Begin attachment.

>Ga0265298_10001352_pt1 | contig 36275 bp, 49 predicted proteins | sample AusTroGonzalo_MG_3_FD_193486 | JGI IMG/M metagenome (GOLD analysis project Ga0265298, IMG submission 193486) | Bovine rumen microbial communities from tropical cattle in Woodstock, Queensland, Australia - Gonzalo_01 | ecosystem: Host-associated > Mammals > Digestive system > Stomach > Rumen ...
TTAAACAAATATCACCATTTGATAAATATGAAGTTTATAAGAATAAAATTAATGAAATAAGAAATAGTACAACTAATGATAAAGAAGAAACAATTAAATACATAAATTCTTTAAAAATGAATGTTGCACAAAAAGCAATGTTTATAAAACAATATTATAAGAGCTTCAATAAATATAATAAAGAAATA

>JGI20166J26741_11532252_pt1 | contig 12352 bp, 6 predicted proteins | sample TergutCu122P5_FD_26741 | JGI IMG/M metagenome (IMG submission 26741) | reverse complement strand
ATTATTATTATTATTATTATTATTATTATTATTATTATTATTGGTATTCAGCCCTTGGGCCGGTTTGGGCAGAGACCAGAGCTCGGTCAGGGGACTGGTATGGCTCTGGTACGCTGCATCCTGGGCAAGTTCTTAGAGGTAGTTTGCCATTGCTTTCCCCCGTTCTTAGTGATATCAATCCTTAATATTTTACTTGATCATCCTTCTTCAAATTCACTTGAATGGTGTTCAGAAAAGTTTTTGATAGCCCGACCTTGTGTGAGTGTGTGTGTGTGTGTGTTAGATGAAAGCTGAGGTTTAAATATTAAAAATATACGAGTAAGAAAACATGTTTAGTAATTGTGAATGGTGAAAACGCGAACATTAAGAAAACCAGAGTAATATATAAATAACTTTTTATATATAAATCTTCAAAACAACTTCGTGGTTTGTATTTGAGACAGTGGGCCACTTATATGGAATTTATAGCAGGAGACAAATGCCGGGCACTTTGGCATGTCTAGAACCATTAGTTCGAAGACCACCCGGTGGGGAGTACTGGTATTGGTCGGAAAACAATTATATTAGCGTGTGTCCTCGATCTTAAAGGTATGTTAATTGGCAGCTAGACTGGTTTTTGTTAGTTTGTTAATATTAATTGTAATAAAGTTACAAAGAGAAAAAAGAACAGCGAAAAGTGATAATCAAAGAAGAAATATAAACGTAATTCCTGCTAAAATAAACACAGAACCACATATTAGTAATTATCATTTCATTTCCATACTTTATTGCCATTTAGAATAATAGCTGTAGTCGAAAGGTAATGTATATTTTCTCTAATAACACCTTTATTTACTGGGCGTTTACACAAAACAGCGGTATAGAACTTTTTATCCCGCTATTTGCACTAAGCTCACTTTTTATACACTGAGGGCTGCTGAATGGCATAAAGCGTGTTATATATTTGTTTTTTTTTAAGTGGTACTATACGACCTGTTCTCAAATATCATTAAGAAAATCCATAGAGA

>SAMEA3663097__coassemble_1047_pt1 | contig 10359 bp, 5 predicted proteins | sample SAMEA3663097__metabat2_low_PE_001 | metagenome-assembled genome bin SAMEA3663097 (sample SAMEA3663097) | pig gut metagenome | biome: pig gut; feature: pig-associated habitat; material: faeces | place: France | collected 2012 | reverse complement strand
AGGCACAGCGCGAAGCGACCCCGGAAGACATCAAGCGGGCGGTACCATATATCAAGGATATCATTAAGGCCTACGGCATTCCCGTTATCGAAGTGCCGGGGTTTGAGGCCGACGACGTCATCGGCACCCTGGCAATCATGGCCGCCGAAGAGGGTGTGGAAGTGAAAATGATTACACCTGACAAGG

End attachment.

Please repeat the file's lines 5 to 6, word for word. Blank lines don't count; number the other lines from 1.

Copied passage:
>SAMEA3663097__coassemble_1047_pt1 | contig 10359 bp, 5 predicted proteins | sample SAMEA3663097__metabat2_low_PE_001 | metagenome-assembled genome bin SAMEA3663097 (sample SAMEA3663097) | pig gut metagenome | biome: pig gut; feature: pig-associated habitat; material: faeces | place: France | collected 2012 | reverse complement strand
AGGCACAGCGCGAAGCGACCCCGGAAGACATCAAGCGGGCGGTACCATATATCAAGGATATCATTAAGGCCTACGGCATTCCCGTTATCGAAGTGCCGGGGTTTGAGGCCGACGACGTCATCGGCACCCTGGCAATCATGGCCGCCGAAGAGGGTGTGGAAGTGAAAATGATTACACCTGACAAGG